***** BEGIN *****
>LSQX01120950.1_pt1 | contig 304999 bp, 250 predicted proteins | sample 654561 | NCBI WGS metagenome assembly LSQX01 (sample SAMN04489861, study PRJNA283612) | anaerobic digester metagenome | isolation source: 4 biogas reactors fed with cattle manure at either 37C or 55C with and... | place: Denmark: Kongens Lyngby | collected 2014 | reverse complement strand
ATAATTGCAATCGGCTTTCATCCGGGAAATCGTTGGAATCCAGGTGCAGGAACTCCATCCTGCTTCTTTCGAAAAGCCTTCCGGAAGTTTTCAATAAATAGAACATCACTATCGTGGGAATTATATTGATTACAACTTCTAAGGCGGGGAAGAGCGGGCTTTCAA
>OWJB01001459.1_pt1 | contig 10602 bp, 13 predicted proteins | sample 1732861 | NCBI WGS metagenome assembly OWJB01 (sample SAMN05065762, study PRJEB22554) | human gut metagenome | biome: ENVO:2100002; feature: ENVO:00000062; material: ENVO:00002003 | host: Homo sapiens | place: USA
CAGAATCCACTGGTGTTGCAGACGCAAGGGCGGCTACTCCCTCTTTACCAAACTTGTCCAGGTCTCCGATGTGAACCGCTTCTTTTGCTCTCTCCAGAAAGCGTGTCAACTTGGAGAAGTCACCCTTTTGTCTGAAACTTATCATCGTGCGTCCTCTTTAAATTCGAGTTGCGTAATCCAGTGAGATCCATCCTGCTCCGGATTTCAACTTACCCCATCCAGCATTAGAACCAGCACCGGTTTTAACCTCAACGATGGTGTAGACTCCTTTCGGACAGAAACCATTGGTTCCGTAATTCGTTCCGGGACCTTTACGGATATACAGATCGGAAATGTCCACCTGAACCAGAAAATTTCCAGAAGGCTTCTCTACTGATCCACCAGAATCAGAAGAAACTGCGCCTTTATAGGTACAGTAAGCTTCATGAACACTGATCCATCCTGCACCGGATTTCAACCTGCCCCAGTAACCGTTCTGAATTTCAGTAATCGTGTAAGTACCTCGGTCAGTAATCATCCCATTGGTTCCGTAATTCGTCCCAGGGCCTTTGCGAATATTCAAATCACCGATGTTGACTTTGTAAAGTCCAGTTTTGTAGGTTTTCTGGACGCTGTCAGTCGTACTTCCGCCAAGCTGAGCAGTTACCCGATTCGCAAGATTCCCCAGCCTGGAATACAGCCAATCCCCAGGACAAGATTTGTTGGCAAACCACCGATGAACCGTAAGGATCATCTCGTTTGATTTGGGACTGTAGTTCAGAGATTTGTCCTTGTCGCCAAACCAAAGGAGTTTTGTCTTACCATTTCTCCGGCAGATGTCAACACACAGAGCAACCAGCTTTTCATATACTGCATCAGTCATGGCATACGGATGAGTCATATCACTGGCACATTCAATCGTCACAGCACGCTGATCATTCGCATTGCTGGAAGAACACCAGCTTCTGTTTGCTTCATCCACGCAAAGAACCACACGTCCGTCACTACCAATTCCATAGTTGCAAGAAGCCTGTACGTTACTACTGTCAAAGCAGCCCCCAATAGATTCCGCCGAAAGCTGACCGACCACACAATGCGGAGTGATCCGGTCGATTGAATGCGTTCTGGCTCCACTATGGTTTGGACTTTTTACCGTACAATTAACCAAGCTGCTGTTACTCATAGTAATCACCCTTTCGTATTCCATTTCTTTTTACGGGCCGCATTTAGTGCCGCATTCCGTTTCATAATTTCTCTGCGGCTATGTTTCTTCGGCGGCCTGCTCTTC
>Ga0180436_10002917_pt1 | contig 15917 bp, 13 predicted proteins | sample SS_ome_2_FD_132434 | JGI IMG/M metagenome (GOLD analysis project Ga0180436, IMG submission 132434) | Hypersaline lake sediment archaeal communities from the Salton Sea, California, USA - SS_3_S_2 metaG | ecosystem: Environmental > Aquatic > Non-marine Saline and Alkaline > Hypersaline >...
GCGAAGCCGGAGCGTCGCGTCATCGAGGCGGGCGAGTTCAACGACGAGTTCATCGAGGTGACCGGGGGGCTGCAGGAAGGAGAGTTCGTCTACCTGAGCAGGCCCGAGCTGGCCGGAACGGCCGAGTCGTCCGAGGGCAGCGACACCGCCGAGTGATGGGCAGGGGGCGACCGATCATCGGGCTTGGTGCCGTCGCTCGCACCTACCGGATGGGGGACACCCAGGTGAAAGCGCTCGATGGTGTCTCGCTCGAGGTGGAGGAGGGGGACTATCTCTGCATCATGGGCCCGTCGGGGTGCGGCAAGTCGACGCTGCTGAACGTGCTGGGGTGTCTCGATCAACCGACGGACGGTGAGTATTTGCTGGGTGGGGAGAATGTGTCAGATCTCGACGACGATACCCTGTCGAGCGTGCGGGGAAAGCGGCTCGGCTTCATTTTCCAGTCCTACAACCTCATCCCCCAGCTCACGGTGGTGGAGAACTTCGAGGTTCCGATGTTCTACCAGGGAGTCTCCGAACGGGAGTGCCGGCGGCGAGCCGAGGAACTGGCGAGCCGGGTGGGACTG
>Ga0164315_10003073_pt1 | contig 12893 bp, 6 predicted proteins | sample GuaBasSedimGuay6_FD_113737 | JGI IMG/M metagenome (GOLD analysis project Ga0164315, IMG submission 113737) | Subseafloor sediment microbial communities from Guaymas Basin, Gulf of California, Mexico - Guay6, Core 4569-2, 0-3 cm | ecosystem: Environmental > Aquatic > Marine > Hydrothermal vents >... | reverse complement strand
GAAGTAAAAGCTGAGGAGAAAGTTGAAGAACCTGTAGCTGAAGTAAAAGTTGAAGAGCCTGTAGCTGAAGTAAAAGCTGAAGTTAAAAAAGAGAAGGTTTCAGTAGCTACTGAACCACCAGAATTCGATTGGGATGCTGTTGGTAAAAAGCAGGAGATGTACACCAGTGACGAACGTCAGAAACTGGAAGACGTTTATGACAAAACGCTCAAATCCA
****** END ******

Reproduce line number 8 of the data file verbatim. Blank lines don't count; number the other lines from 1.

GAAGTAAAAGCTGAGGAGAAAGTTGAAGAACCTGTAGCTGAAGTAAAAGTTGAAGAGCCTGTAGCTGAAGTAAAAGCTGAAGTTAAAAAAGAGAAGGTTTCAGTAGCTACTGAACCACCAGAATTCGATTGGGATGCTGTTGGTAAAAAGCAGGAGATGTACACCAGTGACGAACGTCAGAAACTGGAAGACGTTTATGACAAAACGCTCAAATCCA